Stocks Finish Lower as 'Fiscal-Cliff' Deadline Nears
NEW YORK ( TheStreet) -- Stocks finished Monday's pre-holiday shortened session with losses as "fiscal cliff" talks in Washington remain stalled.
Discussions over striking a budget deal before the Jan. 1 deadline aren't likely to resume until Thursday at the earliest as Congress and President Obama take a Christmas break.
Sen. Joe Lieberman said over the weekend that "it's the first time that I feel it's more likely we'll go over the cliff than not," following House Speaker John Boehner's failure last week to get Republicans to follow his back-up plan on the so-called fiscal cliff.
"Hopes faded long ago for anything meaningful coming out of this fiscal cliff debate, but now we're seeing downright pessimism in the market," said Sonny Tahiliani, managing director at MacroMoves. "Lawmakers may want to revisit the CBO's projections on the hit to GDP and seek to connect the dots, because risking a recession inside of an output gap is dangerous territory. The Fed will be forced to act in a bolder way should compromise fail to materialize."The Dow Jones Industrial Average fell 51.76 points, or 0.4%, to 13,139.08. Losers trumped winners on the Dow 25 to five. The most prominent decliners were Hewlett Packard (HPQ - Get Report) and Microsoft (MSFT - Get Report). Alcoa (AA) and Home Depot (HD) were the Dow's biggest gainers. The S&P 500 fell 3.49 points, or 0.2%, to 1,426.66. The Nasdaq declined 8.41 points, or 0.3%, to 3,012.59. Stock markets in the U.S. closed Monday at 1 p.m. EST, and are closed Tuesday for the Christmas Day holiday. The economic calendar in the U.S. Monday was bare. In overseas markets, the FTSE 100 in London rose 0.2% on Monday while the DAX in Germany declined 0.2%. Hong Kong's Hang Seng index closed the trading session with a gain of 0.1%. Japanese markets were closed. Gold for February delivery fell 40 cents to $1,59.70 an ounce at the Comex division of the New York Mercantile Exchange. February crude oil contracts were down 9 cents to $88.57 a barrel. The benchmark 10-year Treasury was trading at 1.77%. The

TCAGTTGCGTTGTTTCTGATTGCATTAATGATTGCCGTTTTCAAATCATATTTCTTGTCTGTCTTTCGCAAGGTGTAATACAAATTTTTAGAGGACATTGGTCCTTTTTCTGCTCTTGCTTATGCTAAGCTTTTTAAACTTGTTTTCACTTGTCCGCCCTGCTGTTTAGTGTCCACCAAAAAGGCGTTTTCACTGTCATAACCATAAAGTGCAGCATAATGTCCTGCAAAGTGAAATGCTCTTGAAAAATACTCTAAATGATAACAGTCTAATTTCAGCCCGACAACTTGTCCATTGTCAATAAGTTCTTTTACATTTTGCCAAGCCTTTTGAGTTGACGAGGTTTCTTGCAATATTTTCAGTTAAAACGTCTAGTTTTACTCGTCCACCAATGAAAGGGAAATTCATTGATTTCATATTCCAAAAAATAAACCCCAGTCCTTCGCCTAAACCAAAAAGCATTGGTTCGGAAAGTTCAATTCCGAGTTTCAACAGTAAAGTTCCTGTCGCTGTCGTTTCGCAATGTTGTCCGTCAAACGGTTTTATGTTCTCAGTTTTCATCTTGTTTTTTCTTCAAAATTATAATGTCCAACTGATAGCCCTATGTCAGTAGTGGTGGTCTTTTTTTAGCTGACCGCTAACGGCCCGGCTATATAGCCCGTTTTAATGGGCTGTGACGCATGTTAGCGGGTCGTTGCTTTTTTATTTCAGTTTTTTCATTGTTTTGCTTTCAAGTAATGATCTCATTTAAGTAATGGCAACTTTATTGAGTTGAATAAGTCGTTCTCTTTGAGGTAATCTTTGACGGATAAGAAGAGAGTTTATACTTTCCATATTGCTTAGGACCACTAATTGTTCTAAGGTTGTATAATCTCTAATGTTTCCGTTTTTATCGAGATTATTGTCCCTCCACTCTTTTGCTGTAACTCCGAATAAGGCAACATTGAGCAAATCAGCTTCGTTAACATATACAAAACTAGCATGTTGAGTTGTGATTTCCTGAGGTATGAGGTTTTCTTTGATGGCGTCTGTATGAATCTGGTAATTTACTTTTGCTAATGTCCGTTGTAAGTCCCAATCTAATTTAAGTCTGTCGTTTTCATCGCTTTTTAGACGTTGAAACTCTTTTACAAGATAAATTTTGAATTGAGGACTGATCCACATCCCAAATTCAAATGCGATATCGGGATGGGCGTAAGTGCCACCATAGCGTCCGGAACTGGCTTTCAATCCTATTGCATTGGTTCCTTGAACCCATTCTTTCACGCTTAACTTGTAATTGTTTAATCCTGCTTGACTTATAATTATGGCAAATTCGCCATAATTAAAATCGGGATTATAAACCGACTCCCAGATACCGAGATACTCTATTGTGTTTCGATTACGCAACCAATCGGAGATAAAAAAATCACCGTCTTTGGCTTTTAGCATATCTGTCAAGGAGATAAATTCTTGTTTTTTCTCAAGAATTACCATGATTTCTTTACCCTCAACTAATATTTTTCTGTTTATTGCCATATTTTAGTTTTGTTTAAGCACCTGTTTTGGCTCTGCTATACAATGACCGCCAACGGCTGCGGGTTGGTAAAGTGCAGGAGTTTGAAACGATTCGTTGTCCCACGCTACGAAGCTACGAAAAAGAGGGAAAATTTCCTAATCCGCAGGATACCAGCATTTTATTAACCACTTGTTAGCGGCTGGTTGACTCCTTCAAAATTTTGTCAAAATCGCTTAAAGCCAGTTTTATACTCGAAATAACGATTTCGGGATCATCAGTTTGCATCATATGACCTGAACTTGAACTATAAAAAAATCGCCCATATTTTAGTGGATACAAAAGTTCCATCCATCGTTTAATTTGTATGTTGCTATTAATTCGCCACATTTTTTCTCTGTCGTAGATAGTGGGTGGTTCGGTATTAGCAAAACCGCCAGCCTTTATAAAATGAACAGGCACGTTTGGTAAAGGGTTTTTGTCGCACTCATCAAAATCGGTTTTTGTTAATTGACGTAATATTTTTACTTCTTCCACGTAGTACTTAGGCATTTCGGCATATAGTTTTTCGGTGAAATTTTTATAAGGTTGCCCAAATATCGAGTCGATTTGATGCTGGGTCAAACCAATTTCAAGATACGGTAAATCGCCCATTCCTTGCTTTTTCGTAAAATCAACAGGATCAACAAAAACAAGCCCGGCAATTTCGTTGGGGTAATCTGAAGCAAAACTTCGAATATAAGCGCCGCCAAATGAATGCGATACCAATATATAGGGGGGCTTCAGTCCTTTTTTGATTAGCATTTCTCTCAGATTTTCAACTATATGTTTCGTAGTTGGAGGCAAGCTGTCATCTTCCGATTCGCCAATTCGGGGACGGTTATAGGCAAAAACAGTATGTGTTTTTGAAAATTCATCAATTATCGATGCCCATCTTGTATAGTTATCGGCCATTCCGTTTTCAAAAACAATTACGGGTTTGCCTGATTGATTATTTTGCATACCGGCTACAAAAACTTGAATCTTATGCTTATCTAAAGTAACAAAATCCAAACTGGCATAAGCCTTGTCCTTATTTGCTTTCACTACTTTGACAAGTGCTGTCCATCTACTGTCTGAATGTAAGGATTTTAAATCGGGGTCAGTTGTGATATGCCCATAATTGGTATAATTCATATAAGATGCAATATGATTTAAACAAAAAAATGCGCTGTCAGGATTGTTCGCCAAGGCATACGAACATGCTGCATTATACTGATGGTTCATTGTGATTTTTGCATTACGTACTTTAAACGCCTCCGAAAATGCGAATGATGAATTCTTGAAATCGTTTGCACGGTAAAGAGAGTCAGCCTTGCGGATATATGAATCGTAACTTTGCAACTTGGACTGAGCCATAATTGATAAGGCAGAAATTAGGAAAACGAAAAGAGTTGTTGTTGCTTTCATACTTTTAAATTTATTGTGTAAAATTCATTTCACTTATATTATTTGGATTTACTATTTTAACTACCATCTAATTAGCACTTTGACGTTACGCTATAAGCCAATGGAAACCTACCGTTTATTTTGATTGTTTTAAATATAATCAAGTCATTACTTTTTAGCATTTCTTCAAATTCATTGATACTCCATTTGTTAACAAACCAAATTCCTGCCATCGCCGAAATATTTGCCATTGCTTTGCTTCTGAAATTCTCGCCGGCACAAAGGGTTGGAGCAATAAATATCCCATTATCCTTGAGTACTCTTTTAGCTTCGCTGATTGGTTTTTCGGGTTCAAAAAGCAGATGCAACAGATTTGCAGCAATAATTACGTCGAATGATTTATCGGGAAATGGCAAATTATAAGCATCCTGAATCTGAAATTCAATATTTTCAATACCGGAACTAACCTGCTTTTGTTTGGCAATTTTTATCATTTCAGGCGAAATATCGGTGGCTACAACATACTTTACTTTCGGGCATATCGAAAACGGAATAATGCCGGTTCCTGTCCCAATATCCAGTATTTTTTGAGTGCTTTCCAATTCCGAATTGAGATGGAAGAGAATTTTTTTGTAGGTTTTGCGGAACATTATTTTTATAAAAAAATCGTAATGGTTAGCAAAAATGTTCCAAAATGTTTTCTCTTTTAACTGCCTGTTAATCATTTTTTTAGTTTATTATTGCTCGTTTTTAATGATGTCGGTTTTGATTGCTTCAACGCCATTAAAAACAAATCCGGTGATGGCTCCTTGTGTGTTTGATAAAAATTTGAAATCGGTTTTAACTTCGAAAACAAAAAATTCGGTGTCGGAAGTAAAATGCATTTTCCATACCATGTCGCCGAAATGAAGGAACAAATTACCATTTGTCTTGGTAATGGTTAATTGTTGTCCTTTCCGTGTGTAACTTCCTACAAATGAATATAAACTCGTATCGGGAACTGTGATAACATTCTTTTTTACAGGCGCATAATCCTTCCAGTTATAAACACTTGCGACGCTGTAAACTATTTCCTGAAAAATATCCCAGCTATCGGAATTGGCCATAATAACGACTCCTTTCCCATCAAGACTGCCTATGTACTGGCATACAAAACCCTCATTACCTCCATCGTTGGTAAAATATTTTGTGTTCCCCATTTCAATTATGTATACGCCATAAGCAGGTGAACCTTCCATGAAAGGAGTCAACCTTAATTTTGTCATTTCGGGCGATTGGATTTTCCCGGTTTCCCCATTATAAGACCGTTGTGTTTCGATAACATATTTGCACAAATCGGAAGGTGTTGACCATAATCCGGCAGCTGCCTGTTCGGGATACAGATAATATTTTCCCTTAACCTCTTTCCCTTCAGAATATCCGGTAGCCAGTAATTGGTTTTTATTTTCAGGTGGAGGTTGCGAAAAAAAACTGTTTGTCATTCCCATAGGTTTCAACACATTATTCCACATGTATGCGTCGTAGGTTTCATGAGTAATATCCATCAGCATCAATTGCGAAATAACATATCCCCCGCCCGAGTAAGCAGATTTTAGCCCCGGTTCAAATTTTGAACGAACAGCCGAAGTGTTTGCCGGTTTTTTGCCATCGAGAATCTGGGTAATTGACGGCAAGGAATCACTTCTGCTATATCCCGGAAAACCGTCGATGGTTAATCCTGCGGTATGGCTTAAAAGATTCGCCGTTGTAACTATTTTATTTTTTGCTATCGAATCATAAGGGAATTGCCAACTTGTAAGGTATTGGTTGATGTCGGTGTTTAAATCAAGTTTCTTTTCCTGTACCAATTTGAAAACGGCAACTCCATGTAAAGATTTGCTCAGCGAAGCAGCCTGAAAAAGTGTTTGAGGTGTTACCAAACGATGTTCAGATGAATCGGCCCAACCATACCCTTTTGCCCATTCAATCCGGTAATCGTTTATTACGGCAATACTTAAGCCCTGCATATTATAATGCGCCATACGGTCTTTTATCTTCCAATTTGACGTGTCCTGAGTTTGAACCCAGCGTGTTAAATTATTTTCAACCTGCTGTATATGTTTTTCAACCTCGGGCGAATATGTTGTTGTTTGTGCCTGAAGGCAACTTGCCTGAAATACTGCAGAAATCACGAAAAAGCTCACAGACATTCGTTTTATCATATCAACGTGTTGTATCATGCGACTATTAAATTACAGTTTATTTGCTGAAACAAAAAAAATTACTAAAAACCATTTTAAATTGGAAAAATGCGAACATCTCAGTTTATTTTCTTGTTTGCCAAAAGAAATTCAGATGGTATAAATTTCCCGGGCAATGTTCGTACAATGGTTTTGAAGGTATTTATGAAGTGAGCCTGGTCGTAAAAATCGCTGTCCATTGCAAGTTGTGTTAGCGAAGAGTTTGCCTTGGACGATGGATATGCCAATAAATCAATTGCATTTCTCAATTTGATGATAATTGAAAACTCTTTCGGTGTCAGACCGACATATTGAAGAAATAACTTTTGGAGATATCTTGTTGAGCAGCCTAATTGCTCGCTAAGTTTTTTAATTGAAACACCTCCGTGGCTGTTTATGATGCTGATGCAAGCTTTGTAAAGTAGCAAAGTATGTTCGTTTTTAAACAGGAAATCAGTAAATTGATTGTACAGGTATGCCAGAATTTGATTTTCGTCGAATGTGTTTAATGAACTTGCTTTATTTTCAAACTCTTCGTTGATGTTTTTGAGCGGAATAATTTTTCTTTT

>To contact the writer of this article, click here: Joseph Woelfel
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